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Optics and Polarization

  1. Mar 20, 2009 #1
    Hi everyone, I am a little bit confused on a concept relating to optics. If we have an interferometer (lets say a Sagnac interferometer) after the two beams traverse equal paths and recombine, the S and P polarizations are in phase but orthogonal. Does this mean that the light is essentially a linear polarization with an angle of 45 degrees (assuming the magnitude of each polarization component is equal). I understand by lagging one component of either polarization we get elliptical polarization or circular in the event that you lag one component by pi/2, but I do not understand how 2 beams with the same phase and orthogonal polarizations can interfere (it is said to be done with a linear polarizer).

    Thanks for your help!

  2. jcsd
  3. Mar 22, 2009 #2

    Andy Resnick

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    There are some subtle aspects I may be missing from your post, but orthogonal polarization states cannot in general interfere. The experiment to check would be simple- set up a Michaelson/Mach-Zender interferometer and place a half-wave plate in one arm (and maybe a glass plate in the other to compensate). Use laser light, which is linearly polarized, and rotate the half-wave plate to rotate the polarization state of one arm. The interfence fringes should modulate in intensity.

    Some subtlety comes in because any polarization state can be decomposed into two orthogonal states (linear is a superposition of left- and right-handed circular, for example), so the reference arm can almost always interfere with a component of the test arm.
  4. Mar 23, 2009 #3
    Hi and thanks for your reply! I have heard that by having two perpendicular linear polarizations which are in phase, you can "phase demodulate" by using a quarter wave plate and linear polarizer to cause these two beams to interfere. I am still a bit confused how a circular polarization (after the quarter wave plate) would transmit through a linear polarizer. Since the vertical and horizontal components of the wave are phase delayed by pi/2, what sort of intensity would you expect to see at the output when the linear polarizer is oriented at 45 degrees with respect to the optical axis? Would the intensity remain constant as you rotate the linear polarizer since both components for circularly polarized light are the same?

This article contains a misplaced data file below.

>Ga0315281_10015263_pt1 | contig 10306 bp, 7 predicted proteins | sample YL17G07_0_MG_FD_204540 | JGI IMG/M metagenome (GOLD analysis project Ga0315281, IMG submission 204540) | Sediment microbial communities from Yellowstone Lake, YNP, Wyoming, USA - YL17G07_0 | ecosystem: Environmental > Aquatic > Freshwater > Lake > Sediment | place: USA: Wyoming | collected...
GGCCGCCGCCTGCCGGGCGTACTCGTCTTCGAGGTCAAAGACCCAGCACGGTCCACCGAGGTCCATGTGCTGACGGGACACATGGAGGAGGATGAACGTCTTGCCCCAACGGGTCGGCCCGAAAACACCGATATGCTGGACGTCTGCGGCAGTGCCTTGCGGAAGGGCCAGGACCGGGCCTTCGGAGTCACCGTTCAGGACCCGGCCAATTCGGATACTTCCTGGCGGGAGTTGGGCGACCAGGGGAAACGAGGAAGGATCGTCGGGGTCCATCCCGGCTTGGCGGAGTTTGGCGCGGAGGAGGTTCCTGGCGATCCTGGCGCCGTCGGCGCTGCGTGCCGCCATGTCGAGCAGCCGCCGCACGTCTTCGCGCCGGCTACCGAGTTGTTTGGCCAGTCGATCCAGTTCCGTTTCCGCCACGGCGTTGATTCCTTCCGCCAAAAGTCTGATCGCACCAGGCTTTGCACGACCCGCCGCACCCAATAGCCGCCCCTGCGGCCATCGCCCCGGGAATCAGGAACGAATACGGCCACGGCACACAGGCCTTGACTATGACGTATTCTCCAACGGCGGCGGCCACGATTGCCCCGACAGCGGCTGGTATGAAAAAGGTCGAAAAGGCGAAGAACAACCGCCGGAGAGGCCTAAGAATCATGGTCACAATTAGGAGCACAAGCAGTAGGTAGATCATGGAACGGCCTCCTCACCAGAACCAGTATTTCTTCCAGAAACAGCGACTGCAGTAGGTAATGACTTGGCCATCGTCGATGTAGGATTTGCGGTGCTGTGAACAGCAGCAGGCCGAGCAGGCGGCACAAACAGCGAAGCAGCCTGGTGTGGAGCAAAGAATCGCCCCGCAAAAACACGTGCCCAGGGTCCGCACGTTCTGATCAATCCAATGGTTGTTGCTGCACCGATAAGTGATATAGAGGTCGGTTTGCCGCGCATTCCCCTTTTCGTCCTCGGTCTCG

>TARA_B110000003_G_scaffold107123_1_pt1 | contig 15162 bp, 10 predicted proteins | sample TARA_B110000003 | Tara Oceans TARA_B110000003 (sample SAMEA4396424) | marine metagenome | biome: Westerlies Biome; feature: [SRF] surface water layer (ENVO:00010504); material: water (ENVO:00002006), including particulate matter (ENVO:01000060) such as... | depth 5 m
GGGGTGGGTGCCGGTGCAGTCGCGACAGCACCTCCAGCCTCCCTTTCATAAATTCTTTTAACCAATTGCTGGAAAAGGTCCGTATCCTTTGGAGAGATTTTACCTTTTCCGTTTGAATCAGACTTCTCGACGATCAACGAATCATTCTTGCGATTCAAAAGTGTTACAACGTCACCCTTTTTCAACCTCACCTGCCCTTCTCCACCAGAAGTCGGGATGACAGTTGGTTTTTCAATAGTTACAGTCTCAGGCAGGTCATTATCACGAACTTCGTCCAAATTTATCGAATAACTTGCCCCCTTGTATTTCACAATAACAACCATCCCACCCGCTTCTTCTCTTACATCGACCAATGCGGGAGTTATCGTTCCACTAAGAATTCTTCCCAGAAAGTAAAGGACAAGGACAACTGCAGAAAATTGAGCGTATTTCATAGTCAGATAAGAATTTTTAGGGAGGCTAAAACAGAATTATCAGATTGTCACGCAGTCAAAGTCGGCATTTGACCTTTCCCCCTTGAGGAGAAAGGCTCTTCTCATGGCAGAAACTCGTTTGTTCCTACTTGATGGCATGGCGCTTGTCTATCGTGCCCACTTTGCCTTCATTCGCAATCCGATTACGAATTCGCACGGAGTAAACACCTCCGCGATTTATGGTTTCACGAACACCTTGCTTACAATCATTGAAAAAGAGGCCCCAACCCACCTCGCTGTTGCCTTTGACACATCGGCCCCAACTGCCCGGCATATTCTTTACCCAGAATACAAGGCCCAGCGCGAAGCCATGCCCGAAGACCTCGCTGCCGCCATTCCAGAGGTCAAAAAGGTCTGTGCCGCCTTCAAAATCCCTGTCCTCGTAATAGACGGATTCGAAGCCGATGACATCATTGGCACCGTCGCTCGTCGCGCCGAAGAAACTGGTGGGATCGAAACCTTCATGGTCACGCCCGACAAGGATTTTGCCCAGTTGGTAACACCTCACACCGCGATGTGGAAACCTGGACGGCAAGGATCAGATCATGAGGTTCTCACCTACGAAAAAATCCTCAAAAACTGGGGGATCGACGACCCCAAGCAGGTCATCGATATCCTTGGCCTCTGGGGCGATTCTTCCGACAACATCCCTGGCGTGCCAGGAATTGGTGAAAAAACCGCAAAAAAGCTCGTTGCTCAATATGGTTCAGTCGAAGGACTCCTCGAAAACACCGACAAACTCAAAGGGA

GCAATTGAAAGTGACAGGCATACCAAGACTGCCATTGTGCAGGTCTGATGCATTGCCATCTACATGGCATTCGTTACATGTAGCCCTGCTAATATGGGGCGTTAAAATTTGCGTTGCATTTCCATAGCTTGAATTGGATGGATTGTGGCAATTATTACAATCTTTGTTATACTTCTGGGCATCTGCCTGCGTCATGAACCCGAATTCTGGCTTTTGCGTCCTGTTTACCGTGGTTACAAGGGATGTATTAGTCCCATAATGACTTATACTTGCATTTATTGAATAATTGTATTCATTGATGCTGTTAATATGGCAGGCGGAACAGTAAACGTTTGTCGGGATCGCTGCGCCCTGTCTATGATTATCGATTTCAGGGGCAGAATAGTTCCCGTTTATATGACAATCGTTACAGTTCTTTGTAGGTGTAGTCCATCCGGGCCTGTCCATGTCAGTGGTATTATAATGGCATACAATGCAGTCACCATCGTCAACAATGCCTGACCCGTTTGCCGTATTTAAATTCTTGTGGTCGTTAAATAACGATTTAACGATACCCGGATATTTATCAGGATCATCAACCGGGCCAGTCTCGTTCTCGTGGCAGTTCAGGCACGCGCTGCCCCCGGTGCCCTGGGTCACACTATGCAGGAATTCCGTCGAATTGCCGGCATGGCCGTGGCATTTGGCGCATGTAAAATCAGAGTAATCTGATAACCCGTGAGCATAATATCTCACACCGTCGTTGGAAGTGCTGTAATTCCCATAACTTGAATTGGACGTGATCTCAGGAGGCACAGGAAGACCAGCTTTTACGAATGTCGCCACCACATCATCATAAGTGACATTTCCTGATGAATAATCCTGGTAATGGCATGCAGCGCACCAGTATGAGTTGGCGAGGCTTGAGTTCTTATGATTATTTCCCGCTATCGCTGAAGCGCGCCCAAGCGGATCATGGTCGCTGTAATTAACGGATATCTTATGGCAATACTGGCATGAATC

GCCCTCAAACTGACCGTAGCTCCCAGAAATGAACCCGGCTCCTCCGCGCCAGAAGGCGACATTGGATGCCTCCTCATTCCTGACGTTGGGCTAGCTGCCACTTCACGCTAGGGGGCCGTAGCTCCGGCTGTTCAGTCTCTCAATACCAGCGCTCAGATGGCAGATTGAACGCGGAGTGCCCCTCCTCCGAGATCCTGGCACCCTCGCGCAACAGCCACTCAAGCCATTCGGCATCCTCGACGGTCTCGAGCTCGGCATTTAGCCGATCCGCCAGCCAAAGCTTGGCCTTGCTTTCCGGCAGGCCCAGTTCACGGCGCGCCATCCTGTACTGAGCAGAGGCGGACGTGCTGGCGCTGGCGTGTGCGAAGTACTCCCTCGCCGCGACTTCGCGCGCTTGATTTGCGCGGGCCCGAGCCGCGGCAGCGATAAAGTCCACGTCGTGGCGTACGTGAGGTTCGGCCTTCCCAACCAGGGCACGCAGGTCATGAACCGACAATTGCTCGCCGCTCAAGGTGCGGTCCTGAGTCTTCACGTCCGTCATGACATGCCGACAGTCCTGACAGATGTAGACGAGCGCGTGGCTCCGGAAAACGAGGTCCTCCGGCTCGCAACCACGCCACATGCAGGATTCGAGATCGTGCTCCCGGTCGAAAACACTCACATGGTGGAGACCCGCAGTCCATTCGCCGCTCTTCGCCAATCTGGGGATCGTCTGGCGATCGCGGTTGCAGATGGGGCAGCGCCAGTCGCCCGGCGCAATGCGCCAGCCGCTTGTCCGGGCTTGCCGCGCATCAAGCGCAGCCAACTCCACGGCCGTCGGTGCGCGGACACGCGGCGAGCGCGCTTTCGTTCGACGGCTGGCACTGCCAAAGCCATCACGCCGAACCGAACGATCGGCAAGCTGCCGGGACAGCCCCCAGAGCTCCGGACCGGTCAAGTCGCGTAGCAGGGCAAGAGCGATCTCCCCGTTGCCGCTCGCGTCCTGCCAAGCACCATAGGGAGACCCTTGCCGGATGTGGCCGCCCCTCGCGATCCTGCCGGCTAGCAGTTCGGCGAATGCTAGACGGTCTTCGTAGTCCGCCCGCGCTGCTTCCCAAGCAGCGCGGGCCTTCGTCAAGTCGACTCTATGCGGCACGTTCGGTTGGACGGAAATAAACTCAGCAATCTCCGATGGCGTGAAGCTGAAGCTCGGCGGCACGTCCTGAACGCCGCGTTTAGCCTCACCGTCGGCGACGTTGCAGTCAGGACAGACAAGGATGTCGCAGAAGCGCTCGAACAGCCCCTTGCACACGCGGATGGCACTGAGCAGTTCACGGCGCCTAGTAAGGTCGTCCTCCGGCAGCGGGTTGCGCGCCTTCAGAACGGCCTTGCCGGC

Thanks in advance for your help!
  5. Mar 24, 2009 #4
    Check this thing out if you don't have a linear polarizer, quarter-wave plate, and a laser to play with.


    If you don't have Mathematica you can just install the player to use it. (there are actually a lot of cool applets to play with)

    A circularly polarized wave that goes through a linear polarizer becomes linearly polarized once again. A simple linear polarizer basically only allows one direction of polarization to pass through due to it's internal structure. In one direction the electric field causes electrons to move in the atoms aligned and energy is lost from the wave, while in the other direction it is free to pass through. http://en.wikipedia.org/wiki/Polarizer

    And yes a circularly polarized wave that goes through a linear polarizer will transmit the same irradiance no matter what angle the polarizer is rotated to.
  6. Mar 24, 2009 #5

    Andy Resnick

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    Let me make sure I understand your setup: 2 beams, each linearly polarized, with one beam polarized in (say) 'x' and the other in 'y'. One beam ('y') goes through a 1/4 wave plate oriented to produce circular polarization and then a linear polarizer oriented in 'x' to select a linear state, and you want to know if the two beams interfere? And then you also want to know if the beams will still interfere as the linear polarizer is rotated?
  7. Mar 24, 2009 #6
    Thanks Lambduh, that was very helpful! Andy, you are pretty much correct. The two states of linear polarization are from the two paths of an interferometer, once they are split using a polarizing beam splitter and traverse equal paths, they again recombine on a non-polarizing beam splitter, then both travel through a quarter wave plate (now circular polarization) and then through a linear polarizer oriented at 45 degrees. What I wanted to better understand is how these initially in phase but perpendicular linear polarizations (one along x, other along y) can be made to interfere using the quarter wave plate and linear polarizer.

    Thanks again!
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